Scarlett is a border collie mix (mixed with what, we don't really know but we think it's some kind of retriever) who is about three at the time I'm writing this. Scarlett was found alone in Toronto when she was just under one year old. We adopted her from animal services because we know animals there will be put to sleep if they can't be adopted out, which usually will never happen at a humane society. She has a permanent tear in her ear and is still getting over some emotional scarring. She's absolutely terrified of everyone and everything, and as soon as she gets to know you she's terrified you're going to leave. That being said, she also loves everyone and everything which is one of the reasons she makes a fantastic vegan. Being vegan isn't just about loving animals other than your own species, it's about accepting everyone. There is not a single animal that Scarlett will not greet without trying to kiss them, accompanied by a ferociously wagging tail. Scarlett's favourite animal friends are probably two adopted rabbits she lives with. She enjoys herding them gently (with nose nudges and tiny feet pushes), only to pin them down so she can lick them clean (while being supervised of course, just in case!). When her bird roommates fall out of their cage or get lost she's happy to sit near them until someone comes to bring them back home. It's her constant patient behaviour that makes her an exemplary vegan.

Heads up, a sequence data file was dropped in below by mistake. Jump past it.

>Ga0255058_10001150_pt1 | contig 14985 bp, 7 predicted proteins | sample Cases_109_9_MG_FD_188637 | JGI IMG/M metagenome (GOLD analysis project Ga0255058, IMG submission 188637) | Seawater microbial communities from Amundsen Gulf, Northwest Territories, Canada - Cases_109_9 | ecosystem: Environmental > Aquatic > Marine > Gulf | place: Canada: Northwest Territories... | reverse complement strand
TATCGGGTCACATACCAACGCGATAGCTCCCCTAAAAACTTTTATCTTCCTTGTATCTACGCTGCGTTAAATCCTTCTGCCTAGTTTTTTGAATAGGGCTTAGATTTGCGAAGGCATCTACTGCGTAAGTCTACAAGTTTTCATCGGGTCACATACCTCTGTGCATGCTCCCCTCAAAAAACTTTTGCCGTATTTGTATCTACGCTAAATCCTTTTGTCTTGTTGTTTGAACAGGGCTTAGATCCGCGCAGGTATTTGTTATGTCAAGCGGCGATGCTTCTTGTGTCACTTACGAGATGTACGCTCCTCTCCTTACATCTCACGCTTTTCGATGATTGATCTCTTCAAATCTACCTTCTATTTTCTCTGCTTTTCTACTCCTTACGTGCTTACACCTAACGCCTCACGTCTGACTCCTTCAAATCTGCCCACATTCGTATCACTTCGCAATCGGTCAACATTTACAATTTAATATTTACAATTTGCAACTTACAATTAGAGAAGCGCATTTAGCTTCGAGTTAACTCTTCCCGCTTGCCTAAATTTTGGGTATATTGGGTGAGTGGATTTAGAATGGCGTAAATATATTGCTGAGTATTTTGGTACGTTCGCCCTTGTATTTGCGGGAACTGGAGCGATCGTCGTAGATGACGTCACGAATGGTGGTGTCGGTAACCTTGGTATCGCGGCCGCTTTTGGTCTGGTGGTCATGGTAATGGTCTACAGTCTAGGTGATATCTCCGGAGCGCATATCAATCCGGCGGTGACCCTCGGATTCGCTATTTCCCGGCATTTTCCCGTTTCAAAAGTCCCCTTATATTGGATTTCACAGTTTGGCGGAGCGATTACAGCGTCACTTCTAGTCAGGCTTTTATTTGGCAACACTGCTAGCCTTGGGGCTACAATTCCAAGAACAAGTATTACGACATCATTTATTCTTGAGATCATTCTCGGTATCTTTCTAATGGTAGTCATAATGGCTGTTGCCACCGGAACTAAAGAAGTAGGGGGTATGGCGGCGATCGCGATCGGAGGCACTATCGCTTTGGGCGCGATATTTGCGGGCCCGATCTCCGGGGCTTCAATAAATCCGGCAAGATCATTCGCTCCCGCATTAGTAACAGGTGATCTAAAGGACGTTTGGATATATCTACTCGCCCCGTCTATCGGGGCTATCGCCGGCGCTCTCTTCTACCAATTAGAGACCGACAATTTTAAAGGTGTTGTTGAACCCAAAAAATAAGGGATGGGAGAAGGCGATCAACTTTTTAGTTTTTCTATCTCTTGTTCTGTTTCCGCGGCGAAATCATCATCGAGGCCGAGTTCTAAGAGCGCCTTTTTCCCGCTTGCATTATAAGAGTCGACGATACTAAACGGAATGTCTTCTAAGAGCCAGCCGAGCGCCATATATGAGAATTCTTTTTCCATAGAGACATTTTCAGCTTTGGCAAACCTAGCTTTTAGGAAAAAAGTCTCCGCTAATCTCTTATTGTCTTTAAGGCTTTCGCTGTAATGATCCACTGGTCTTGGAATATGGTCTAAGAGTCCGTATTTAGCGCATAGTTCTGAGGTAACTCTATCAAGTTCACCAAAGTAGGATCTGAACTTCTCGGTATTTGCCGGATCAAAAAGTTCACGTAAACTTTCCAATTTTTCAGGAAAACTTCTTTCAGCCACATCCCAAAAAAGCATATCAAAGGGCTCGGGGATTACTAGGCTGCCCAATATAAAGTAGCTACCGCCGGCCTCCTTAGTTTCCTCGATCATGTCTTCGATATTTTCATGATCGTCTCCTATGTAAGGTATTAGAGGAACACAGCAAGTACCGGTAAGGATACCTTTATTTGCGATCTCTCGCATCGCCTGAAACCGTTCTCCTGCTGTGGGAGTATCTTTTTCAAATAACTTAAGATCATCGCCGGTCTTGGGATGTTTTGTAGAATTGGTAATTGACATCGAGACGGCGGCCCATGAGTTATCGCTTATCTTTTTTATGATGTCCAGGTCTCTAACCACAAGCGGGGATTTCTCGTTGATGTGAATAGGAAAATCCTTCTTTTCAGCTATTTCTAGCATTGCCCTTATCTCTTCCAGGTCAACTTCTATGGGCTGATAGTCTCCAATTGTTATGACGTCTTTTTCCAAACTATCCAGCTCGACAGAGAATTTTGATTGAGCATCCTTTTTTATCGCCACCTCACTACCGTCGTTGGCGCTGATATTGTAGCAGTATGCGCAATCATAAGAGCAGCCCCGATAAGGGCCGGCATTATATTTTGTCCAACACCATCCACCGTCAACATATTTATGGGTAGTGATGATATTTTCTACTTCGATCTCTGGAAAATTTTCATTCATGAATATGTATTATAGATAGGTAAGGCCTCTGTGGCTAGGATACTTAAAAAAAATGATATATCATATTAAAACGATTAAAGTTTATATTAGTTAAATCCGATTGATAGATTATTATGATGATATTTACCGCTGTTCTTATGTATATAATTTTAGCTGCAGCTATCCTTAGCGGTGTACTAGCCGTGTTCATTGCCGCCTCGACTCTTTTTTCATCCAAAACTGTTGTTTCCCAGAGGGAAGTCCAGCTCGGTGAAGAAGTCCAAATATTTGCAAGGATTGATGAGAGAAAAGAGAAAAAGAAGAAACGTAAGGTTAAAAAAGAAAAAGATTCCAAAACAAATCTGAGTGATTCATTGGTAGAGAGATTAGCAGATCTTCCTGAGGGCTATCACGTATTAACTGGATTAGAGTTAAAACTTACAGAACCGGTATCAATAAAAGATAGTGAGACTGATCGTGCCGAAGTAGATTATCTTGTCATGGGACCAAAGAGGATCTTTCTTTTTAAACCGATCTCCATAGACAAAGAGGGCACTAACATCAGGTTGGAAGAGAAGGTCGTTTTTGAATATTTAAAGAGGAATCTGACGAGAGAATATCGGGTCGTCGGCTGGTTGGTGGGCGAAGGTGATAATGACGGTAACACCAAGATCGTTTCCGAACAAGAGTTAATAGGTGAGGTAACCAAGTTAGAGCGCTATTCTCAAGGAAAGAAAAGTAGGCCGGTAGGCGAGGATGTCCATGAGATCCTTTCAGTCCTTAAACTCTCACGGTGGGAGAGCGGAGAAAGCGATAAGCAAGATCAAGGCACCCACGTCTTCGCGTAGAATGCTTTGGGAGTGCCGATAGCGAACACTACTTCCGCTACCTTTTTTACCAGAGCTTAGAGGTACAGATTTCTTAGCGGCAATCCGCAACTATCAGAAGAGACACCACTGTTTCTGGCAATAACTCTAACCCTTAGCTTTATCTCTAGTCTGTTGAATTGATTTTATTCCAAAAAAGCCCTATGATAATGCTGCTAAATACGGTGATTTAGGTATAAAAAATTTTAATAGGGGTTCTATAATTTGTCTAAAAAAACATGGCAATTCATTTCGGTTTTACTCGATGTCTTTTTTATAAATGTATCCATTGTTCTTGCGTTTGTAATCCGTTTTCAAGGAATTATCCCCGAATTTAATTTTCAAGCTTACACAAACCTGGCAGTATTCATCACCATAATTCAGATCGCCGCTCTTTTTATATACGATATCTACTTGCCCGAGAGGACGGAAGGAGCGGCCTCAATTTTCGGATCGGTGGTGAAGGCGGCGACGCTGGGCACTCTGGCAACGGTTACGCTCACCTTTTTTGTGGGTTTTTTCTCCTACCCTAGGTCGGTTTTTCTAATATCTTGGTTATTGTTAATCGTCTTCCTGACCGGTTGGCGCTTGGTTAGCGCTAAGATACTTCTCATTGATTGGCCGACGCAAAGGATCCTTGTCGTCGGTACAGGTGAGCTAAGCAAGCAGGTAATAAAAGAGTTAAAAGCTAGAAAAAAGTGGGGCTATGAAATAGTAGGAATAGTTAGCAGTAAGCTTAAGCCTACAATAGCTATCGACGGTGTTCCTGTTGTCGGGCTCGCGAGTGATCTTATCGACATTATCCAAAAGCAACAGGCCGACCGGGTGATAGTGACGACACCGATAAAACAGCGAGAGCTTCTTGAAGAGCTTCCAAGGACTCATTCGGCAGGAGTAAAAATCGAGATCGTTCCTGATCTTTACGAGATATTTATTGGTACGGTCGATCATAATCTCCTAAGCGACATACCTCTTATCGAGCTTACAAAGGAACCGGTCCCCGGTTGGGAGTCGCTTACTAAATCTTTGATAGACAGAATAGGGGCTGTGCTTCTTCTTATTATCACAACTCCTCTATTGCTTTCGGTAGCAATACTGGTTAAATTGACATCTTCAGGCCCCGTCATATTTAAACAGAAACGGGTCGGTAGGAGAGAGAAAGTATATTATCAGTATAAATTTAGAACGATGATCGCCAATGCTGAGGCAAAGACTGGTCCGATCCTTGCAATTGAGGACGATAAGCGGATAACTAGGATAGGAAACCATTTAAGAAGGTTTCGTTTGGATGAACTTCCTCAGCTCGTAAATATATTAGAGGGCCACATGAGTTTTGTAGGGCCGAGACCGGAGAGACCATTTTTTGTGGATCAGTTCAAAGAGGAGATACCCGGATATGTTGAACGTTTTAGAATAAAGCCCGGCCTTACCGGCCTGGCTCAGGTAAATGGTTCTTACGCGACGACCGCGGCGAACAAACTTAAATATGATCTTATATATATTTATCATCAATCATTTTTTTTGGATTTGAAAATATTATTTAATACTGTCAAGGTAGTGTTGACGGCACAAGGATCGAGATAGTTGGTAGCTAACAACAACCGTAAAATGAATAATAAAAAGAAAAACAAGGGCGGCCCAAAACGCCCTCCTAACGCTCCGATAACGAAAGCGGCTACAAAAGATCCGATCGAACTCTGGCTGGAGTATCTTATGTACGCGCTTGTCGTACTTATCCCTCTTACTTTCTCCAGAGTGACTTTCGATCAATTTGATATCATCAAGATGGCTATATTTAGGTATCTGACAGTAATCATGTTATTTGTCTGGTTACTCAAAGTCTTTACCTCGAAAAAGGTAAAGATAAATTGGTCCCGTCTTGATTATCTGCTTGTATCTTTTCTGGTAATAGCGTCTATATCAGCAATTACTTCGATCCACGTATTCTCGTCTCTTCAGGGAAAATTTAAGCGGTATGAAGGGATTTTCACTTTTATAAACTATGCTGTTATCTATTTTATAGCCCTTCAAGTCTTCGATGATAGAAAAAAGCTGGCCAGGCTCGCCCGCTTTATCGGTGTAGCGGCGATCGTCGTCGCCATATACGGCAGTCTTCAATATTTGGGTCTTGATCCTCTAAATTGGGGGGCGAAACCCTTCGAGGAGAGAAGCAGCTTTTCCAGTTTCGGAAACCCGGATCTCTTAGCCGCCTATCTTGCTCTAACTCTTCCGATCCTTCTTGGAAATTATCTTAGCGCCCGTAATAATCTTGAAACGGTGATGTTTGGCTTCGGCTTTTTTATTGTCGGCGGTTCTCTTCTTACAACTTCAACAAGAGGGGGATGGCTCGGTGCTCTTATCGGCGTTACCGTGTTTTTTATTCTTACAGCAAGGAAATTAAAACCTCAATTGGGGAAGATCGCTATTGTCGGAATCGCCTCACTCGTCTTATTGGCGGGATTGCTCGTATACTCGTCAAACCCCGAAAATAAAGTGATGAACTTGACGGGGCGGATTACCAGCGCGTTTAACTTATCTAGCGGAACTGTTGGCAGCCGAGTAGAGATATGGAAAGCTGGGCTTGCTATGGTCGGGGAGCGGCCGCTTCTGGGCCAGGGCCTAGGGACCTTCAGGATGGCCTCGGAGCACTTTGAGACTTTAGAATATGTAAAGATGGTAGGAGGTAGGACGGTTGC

Scarlett is also very courteous with animals she meets while out for a walk. How Scarlett acts with animals in the home and out in the wild is how I know she's meant to be vegan. Scarlett once caught an adult frog in her mouth, which she politely dropped on her own so he could swim away into the lake unharmed. She also tried to ask an injured robin if he was okay by gently poking him with her nose, alerting me so I could call the humane society. This is not the behaviour of a carnivore or omnivore, they would see an injured animal as prey. Scarlett just kept nudging the robin until I walked over. She's also extra friendly to any cats she happens to see outside, even though she knows they shouldn't be there (because it's illegal where we live)!
As a former homeless doggy Scarlett is not a picky eater, and she happily gobbles down her vegan kibble without any prompting. She never asks for human food, but if given some at an appropriate time she's thankful for the consideration. Scarlett's favourites are canned pumpkin and boiled broccoli, but she's been known to try and snag some wheat grass and lettuce from the bunnies so maybe she can't quite tell us what she likes best.
Vegans come in all shapes and sizes, and sharing your home with other animals definitely doesn't mean you need to compromise your ethics in the process. Veganism is also a lifestyle and does not just end with what you buy at the grocery store or what you happen to eat. It's an ethic of loving and caring that extends to all other creatures. If all vegans were like Scarlett, I think we'd have less vegan stereotypes, more awareness, and less misunderstandings. That's why I think she's the best vegan I know (but my boyfriend, who without ever watching a video or reading about how animals were treated went vegan just because it was stupid not to, does come a very close second!).